My transport and accommodation for the Queen Charlotte Track were provided by the Marlborough Sounds Adventure Company, as part of Tourism New Zealand’s Explore Media program.
“How are you feeling?”
Dave eyed me nervously as I strapped on my daypack, wincing under the weight of three kilograms of dried apricots.
“Yeah. Pretty good” I replied, masking my nerves with a giggle. “How hard can it be?”
With a quick glance at the sign marking the start of the walk, I took a deep breath, remembered how well I’d done with the Tongariro Crossing and began to psych myself up for the walk ahead of me.
I can do this.
The first hour is always the toughest.
I struggle to switch off completely, to stop mentally composing email responses and Facebook updates, to stop wanting to instantly share photos of the beautiful place I’m visiting and to switch off that deep emotional attachment I have to napping. I struggle to fight the urge to stop walking, lie on the ground and sleep.
With so little hiking experience, it takes even longer to overcome The Blerch that constantly lumbers along behind me, grabbing at my ankles and grasping for my throat. Anything to stop me moving.
The first hour is always the toughest.
Ten minutes passed and I found myself panting frantically through gritted teeth. My side was throbbing and sweat was rolling down my forehead and into my eyes.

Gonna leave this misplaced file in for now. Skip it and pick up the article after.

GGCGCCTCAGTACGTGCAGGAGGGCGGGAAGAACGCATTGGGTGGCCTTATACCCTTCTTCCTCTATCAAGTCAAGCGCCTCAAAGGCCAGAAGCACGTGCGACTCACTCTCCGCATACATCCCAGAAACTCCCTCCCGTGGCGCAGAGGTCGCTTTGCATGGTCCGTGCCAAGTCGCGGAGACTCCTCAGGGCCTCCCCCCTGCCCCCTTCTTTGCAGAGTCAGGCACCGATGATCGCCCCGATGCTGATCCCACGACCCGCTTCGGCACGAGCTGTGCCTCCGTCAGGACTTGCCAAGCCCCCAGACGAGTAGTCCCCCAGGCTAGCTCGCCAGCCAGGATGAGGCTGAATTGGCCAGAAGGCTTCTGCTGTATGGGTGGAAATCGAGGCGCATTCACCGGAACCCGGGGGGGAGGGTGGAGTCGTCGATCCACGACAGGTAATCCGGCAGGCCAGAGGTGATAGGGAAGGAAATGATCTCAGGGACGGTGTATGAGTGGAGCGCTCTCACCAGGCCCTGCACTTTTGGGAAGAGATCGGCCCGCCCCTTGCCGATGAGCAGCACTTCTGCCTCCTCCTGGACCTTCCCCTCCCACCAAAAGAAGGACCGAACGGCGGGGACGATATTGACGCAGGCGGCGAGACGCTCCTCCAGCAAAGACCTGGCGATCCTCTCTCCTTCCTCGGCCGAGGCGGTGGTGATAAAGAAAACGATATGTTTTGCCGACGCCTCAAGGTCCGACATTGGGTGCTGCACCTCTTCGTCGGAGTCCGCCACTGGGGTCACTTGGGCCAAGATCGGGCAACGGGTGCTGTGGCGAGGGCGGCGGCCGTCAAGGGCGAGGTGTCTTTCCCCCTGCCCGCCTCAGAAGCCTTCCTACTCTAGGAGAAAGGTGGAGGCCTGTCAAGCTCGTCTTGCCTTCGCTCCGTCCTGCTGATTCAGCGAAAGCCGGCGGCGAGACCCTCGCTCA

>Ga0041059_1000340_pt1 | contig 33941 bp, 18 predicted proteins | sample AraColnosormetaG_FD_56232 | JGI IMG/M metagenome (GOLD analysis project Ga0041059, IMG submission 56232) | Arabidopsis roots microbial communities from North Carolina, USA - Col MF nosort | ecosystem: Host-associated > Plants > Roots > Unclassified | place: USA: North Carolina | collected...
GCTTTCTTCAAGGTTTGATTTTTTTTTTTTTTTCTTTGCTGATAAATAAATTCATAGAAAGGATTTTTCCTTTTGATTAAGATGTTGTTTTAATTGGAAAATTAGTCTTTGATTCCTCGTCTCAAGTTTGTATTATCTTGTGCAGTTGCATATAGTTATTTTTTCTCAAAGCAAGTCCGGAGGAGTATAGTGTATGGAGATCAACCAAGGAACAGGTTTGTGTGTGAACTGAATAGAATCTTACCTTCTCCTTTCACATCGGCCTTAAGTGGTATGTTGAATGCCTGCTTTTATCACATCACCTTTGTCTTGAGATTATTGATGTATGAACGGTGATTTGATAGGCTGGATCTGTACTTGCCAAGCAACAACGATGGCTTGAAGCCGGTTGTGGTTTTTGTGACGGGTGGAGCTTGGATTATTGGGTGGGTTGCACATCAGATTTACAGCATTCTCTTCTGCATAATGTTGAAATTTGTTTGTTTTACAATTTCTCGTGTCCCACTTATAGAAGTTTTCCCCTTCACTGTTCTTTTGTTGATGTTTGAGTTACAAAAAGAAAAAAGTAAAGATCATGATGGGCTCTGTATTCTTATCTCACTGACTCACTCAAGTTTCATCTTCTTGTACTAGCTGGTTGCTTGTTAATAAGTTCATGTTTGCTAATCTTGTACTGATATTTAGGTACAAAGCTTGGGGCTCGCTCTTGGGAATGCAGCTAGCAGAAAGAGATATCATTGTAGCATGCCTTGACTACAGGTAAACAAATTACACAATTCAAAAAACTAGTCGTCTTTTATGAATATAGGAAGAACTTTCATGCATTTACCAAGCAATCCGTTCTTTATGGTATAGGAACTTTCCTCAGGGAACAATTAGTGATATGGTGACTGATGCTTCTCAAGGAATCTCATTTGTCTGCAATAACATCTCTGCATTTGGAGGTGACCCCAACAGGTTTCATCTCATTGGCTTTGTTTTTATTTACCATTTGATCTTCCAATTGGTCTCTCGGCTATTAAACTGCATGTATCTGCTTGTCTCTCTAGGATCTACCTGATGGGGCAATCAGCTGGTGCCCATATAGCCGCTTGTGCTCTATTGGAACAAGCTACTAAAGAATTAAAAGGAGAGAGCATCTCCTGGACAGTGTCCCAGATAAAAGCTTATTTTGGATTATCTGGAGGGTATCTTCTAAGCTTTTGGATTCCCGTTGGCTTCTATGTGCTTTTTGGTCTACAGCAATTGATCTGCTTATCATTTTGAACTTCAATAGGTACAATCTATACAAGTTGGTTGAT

I glanced down at the information pack I’d been given before the hike. On the map, today had looked flat and easy. It was casually undulating.
My calves disagreed.
My inner demon took control once more as the thought of jumping in a water taxi and being whizzed along to our accommodation filled me with indescribable happiness.
But I can do this!
After having spent the past few weeks babbling excitedly to anyone who’d listen about my new-found athletic ability, I couldn’t give up 10 minutes in. All I had spoken about about to Dave was hiking and loving it and desperately wanting to do more.
I wasn’t yet ready to confess my struggles and so I remained silent, attempting to breathe quietly through my rapidly flaring nostrils. As I listened to the boys ramble on about technology and gadgets and how Apple products suck, I felt myself slowly falling into the rhythmic trance that makes all the difference.
A wave of relief washed over me when I saw the path finally levelling out ahead. The gentle stroll uphill that had been mentioned in our information pack had been, in fact, an enormous mountain of hell.
Just ask my burning calves.
But it was over now.
The rest of the walk was flat and easy and I was now able to start enjoying the sub-tropical fern-filled forest scenery that New Zealand is so famous for.
Five hours later, we turned a corner, our accommodation finally in sight.